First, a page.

How does the divorce process work if the person you are married to has been gone for 4 years with no contact and you don’t know where they live now?

UPDATED: Sep 30, 2022

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How does the divorce process work if the person you are married to has been gone for 4 years with no contact and you don’t know where they live now?

Do you still need them to sign in order to get a divorce?

Asked on November 15, 2015 under Family Law, Pennsylvania


M.D., Member, California and New York Bar / FreeAdvice Contributing Attorney

Answered 7 years ago | Contributor

In any lawsuit the non-filing party must be notified of the action. This is to ensure that they have a chance to be afforded the right to be heard in court.
A divorce action is a lawsuit, so the party seeking it (the "Petitioner") needs to file a valid "summons and complaint", and have their spouse (the "Respondent") properly served. When a spouse can't be located, then they can be "served" what is known as "notice by publication". Basically, the missing spouse is notified of the divorce by publishing notice of the proceedings. Specifically, the filing spouse will have to present proof to   judge that they made diligent efforts to find their missing spouse; they must convince the court that they utilized every source that could lead to discovering the absent spouse's whereabouts. Once done, the court will be allow the petitioner to serve the respondent by publishing notice in a newspaper (as opposed to the more usual method of personal service). The court will instruct as to which paper should be used (generally one in the area of the respondent's last known address).  
Once the respondent is in "receipt" of the summons and complaint, they have about 30-60 days to respond (it varies from state-to-state). If they fail to do so within the specified time, then they will be considered to be in "default". Then, the petitioner, may then request a "default judgment" from the court. If granted, it will be on the terms that the petitioner requested.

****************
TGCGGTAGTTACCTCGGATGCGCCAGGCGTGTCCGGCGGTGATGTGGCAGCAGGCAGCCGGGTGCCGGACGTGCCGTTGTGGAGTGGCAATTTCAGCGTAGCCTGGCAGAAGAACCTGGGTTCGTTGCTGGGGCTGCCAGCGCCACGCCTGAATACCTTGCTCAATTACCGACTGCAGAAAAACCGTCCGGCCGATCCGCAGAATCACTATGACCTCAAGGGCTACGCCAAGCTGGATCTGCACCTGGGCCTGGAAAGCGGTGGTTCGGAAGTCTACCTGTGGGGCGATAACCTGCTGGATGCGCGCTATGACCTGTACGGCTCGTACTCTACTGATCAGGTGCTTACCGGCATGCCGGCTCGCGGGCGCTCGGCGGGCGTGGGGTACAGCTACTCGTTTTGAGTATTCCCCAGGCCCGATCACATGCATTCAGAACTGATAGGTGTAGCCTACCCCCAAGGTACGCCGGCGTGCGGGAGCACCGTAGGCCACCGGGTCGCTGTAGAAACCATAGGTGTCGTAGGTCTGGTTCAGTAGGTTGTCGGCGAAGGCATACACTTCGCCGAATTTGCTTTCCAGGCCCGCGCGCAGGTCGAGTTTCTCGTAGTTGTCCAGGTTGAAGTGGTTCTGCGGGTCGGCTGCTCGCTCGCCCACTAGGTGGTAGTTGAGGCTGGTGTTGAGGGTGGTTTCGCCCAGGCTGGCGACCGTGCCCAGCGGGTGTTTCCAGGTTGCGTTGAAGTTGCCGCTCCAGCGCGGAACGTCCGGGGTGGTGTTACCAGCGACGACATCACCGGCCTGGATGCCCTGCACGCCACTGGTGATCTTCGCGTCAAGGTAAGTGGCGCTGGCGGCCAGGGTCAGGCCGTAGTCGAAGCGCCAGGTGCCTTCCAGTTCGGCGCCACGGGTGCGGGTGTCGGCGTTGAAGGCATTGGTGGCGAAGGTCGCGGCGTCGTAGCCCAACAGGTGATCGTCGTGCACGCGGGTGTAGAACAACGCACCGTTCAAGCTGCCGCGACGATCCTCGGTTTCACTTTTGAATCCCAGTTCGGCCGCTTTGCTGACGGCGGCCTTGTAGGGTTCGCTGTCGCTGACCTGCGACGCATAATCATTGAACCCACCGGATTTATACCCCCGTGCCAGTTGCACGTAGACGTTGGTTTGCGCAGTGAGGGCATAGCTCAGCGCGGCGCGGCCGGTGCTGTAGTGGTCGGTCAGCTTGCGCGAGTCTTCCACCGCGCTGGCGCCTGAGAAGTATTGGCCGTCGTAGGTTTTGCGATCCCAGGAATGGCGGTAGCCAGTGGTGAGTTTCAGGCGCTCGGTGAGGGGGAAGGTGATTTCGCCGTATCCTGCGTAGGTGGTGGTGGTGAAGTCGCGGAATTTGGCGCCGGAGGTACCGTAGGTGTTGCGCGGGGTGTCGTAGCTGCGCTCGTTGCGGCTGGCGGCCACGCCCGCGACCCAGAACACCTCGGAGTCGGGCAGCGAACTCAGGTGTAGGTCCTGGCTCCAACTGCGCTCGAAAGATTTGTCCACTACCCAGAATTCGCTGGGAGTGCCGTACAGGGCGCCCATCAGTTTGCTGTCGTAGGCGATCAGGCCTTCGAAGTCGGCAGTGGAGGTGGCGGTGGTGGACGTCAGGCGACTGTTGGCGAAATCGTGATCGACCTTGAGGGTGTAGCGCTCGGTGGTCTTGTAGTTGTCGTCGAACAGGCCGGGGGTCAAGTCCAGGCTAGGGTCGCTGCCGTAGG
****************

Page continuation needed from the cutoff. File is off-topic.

This is just a brief overview. You really should consult directly with a local divorce attorney for further advice.

IMPORTANT NOTICE: The Answer(s) provided above are for general information only. The attorney providing the answer was not serving as the attorney for the person submitting the question or in any attorney-client relationship with such person. Laws may vary from state to state, and sometimes change. Tiny variations in the facts, or a fact not set forth in a question, often can change a legal outcome or an attorney's conclusion. Although has verified the attorney was admitted to practice law in at least one jurisdiction, he or she may not be authorized to practice law in the jurisdiction referred to in the question, nor is he or she necessarily experienced in the area of the law involved. Unlike the information in the Answer(s) above, upon which you should NOT rely, for personal advice you can rely upon we suggest you retain an attorney to represent you.

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